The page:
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What our expert thought of Marquis de Goulaine Cuvée du Millénaire, Muscadet de Sèvre et Maine Sur Lie

about this wine About this wine
Muscadet is unique, and much under-appreciated. This crisp, clean white from the Pays Nantais, around the town of Nantes at the mouth of the Loire, is famed for its purity and subtle salty tang that make it the perfect match for seafood.
Muscadet’s uniqueness starts with its name. It’s the only French AOC that isn’t named after a place or a grape variety. The name appears to refer to a “musky” taste, yet modern Muscadet is as resolutely unmusky as a wine can be. Puzzling.
It’s also the only AOC to specify a maximum alcohol level - 12% - which is particularly welcome given the trend to ever-stronger wines. When I’m drinking something as delicious as Muscadet, I want to be able to drink more of it!
Muscadet’s grape is unique too. The origins of the Mélon de Bourgogne lie in Burgundy but it is no longer found there or, indeed, anywhere else. Only in the Pays Nantais do they grow Mélon but there they grow a lot of it; there’s more Muscadet produced than any other AOC in the Loire Valley.
But there isn’t as much produced as there used to be. Muscadet became hugely fashionable in the 1980s and quality suffered as a result. Lots of off-dry, dilute wine was produced to meet supermarket demand and its reputation took a battering from which it hasn’t yet recovered. This is most unfair as, after several decades of lean years, the only producers left are the really good ones. And this wine is from one of the very best - and certainly the oldest!
The aristocratic Goulaine family have been making wine at Chateau Goulaine for over a thousand years, apart from one short break. In 1788 they sold the estate to a Dutch banker, a move which undoubtedly prevented its destruction in the French Revolution which started the following year. Seventy years later they bought it back, and they’ve been making Muscadet here ever since.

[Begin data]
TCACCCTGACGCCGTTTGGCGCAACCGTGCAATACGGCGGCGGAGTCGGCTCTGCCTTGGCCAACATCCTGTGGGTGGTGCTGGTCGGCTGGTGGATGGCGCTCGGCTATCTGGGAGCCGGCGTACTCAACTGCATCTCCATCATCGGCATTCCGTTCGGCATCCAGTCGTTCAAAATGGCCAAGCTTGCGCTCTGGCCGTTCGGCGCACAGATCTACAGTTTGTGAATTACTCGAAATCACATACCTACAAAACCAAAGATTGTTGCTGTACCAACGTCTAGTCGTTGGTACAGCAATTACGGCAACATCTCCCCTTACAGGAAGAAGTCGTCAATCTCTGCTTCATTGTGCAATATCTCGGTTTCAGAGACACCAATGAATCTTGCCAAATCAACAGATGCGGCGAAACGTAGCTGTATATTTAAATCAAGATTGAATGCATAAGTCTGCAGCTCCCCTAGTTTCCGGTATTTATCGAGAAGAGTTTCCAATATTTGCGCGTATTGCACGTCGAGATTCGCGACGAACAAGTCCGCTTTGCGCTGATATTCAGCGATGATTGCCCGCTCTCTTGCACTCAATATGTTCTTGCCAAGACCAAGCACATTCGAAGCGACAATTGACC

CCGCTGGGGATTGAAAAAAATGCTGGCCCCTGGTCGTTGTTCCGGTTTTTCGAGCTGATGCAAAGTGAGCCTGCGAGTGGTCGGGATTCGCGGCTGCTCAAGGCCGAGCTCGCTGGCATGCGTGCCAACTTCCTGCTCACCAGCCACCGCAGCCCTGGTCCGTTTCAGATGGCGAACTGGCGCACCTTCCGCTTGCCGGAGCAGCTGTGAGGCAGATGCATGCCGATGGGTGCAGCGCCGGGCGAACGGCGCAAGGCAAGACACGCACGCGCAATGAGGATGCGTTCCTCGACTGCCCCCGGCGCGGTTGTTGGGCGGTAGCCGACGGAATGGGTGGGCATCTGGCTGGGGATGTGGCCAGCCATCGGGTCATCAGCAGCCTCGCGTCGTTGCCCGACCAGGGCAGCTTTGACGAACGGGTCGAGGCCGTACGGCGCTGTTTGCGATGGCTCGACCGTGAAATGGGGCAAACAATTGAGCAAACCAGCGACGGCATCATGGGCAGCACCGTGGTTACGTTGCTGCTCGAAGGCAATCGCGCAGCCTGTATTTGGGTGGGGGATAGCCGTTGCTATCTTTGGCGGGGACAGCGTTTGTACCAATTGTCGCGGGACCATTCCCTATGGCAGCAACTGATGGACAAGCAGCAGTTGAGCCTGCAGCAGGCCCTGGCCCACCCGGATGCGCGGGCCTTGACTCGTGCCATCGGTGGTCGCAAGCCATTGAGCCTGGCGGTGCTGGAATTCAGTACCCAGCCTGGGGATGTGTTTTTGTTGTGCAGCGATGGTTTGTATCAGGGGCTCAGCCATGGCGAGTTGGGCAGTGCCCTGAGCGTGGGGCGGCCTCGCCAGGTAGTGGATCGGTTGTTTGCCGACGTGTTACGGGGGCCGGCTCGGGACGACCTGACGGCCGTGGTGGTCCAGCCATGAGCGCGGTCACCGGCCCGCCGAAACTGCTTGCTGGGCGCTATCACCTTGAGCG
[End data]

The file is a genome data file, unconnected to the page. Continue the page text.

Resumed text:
This is their top wine, named Cuvée du Millénaire in honour of that thousand year history. It’s a blend of the two or three best vats produced each year, and has been aged on its lees for an unusually long seven months before bottling. The sur lie aging is what gives Muscadet its sea-spray character.
the tasting The Tasting
Palest lemon in colour - almost water-white. The light nose is mostly mineral, with a saline aroma like wet stones on a beach, backed up with hints of lemon.
The palate is bone-dry and light-bodied with high acidity and great purity. There are subtle citrus flavours and a hint of white pepper, but this is mostly about those salty wet stones. It gains weight as it warms in the mouth, but doesn’t lose its focus.
There’s a surprisingly long finish for such a light-bodied and subtly-flavoured wine, on which the mouthwatering acidity really makes itself noticed.
This is a textbook example of fine Muscadet, featuring all the qualities that make it so deliciously right at any time and with any food. It’s about as weighty and powerful as Muscadet gets (so not very), without losing the delightful purity and precision that characterise this most unfairly neglected of white wines.

Tasting notes

Very pale lemon

Intensity light

Aromas saline & mineral - wet stones on a beach. Hint of lemon.

Development youthful

Sweetness bone-dry

Acidity high

Body light

Intensity medium-

Flavours citrus, white pepper, salty wet stones

Length medium+

Flavours as palate
Other notes
Great purity. Unoaked.

Decanting Club expert
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